The Book


Half documentary, half novel about the Hippie phenomenon, full of humour and anarchy, told by someone who was there, and still is! For those who lived through that unique era and those who want to discover the roots of the music they listen to now. A unique story because very few will have experienced anything like it and, even if they had, not many will be able to remember in such psychedelic intensity.


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"A roller-coaster hallucinogenic ride through the hippie years and beyond"

Tim Abbot, Creation Records (Oasis)

About the Author

Even at a very young age, Lee Martin demonstrated an independent nature. His outlook on life was to buck the trend, get away from the norm. People tend to settle for roles that are predetermined for them, either by their circumstances, their environment, their parents or their education. It wasn’t like that for Lee, nobody made his decisions – except himself. When he grew into a teenager, he worked at many manual jobs to make a bit of money – kitchen porter and odd-job man and barrow-loader in a pottery. He went on the road and travelled to America and the Far East, leading a nomadic lifestyle and acquiring the ability to think for himself and try to understand the meaning of it all. He came back to the UK with ideas about writing this book, but events overtook him and he never got around to it until now. He mixed with New-Age travellers and got involved in events like the Beltane Bash at the Horse-Drawn Camp. With the spread of family-orientated music festivals in the new millennium, Lee was one of the organisers of the Lakefest happening in Gloucestershire, originally held at Croft Farm but now relocated to Eastnor Castle near Ledbury. He currently lives on Bredon Hill with his wife Becky and their two children.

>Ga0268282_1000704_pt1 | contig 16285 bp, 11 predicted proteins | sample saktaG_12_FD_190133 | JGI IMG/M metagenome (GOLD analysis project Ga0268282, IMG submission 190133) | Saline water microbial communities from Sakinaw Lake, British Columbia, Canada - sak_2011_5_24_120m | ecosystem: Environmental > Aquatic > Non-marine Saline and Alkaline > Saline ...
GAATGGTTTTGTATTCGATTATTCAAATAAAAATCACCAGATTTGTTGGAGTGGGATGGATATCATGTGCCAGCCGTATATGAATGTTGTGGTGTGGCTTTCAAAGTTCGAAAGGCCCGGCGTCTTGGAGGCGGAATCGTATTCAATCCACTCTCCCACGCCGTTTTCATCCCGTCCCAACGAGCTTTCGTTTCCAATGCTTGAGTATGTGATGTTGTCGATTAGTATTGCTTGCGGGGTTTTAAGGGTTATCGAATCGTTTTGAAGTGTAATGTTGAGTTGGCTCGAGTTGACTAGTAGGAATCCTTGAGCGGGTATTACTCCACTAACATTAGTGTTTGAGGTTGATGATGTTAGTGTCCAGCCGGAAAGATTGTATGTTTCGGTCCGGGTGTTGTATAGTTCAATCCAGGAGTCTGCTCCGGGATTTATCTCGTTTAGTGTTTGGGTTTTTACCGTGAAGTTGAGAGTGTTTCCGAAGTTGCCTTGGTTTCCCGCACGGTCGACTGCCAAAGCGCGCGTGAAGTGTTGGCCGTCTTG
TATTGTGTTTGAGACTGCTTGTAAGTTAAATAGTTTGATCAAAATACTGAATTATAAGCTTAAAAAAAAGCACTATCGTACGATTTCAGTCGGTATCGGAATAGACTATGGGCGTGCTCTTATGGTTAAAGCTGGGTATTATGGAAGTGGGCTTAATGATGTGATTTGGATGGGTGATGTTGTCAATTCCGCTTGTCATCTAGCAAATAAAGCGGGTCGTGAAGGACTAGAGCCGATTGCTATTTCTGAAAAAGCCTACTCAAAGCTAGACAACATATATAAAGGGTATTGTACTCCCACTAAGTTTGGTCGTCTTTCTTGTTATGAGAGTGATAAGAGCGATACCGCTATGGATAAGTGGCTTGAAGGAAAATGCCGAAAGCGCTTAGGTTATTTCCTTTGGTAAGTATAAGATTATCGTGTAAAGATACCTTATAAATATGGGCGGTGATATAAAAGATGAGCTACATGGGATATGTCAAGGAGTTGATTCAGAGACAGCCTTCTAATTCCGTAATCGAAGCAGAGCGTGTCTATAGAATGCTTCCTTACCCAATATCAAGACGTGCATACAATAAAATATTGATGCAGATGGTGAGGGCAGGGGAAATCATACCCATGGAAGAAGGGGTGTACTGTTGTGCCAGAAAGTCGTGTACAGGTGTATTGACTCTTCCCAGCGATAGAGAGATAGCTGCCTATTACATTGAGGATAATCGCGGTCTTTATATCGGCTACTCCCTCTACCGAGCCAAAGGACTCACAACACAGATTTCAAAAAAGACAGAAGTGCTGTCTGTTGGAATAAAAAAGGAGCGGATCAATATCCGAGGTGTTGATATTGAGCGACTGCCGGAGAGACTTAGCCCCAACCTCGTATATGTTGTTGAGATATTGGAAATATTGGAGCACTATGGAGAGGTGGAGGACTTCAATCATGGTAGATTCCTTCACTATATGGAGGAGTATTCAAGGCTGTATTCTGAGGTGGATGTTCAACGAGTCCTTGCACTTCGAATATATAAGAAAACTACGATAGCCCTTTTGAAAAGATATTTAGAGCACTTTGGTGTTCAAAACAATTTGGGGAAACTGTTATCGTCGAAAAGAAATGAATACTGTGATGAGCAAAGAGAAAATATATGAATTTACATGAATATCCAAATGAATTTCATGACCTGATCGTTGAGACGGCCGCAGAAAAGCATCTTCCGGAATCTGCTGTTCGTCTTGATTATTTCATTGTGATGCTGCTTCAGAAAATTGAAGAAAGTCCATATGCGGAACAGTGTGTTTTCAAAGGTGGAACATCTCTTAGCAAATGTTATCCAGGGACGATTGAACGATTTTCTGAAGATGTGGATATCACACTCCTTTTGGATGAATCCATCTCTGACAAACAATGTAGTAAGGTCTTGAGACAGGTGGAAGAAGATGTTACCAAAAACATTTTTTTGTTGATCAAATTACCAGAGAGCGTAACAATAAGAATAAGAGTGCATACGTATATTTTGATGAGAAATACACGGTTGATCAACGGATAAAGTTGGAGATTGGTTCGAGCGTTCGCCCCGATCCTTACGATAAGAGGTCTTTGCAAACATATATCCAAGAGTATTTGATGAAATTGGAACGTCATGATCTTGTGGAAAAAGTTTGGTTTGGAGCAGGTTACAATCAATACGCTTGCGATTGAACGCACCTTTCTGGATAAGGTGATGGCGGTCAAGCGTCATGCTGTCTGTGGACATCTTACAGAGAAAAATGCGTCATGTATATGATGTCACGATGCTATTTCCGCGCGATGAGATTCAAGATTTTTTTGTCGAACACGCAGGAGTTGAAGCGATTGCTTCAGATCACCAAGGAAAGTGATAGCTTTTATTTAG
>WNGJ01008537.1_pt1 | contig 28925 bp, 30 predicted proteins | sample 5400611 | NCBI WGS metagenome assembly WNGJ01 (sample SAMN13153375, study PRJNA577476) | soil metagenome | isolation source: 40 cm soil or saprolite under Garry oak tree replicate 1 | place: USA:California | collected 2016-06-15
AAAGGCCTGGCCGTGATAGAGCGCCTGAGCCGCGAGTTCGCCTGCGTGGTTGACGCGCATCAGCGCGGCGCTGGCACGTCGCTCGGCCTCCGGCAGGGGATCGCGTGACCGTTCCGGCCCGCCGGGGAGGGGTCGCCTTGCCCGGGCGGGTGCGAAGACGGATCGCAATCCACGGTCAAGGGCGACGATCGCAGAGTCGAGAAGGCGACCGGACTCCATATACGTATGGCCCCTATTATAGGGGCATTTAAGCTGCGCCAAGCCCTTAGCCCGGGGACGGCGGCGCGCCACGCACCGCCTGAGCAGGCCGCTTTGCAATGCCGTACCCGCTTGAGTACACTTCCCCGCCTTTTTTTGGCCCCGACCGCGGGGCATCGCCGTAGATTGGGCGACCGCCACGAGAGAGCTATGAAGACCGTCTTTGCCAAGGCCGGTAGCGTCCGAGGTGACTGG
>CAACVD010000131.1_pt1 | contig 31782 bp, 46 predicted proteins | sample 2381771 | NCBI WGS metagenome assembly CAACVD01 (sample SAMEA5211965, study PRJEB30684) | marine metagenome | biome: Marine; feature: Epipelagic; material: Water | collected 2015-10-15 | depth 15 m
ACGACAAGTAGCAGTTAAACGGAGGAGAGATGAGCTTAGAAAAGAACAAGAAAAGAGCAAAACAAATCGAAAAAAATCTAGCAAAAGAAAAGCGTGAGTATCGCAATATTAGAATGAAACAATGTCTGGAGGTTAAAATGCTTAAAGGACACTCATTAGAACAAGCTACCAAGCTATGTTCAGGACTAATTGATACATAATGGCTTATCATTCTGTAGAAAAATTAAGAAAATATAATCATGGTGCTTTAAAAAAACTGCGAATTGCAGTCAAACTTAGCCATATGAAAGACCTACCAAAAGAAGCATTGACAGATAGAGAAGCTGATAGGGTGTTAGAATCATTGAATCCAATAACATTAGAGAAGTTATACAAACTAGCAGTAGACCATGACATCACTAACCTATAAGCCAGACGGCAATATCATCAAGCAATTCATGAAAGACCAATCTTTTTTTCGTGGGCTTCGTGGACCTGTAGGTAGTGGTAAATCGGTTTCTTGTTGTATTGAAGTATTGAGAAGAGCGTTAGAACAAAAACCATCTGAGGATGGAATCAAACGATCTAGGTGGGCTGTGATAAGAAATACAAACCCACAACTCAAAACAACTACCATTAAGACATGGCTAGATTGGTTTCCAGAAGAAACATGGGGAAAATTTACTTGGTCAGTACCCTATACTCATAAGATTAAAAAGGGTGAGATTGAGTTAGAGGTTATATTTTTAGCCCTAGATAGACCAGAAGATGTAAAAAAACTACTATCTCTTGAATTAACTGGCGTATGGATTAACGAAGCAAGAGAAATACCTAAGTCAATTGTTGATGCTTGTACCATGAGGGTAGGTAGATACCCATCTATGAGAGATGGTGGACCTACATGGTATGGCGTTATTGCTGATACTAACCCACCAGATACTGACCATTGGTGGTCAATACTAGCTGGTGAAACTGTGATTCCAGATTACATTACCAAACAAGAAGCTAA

This is a book on two levels. First, it’s a history of the hippie phenomenon, from its origins in the Beat Generation of the 1950s, through to its survival today in the form of new-agers and post new-agers, environmentalists, alternative lifestyle enthusiasts and spiritualists. It traces the life of one particular Hippie on a journey from the Haight-Ashbury area of San Francisco in the 1960s to New York during the Summer of Love and then to Woodstock in 1969. The biography comes back to England at the end of that decade and the story resumes in the UK of the 1970s and 1980s. It narrates the history of the free festivals like Windsor and Stonehenge and the brutality hippies faced from the establishment and a rabid tabloid press. The book touches on Greenham Common and the Peace Movement, before taking to the Hippie Trail and trekking to India and Nepal. The pseudo-biographer suffers personal loss on the way back and experiments within a commune as a way to deal with this trauma. He eventually goes back on the road in a horse-drawn vardo before organising his own music festival in Gloucestershire. On a second level, the book delves into the metaphysical philosophy of the hippie culture, at first using hallucinogenic drugs, but eventually experiencing enlightenment through understanding. This element of the story may be difficult for non-hippie readers to grasp – but here’s a simple step-by-step guide to its meaning. Continue reading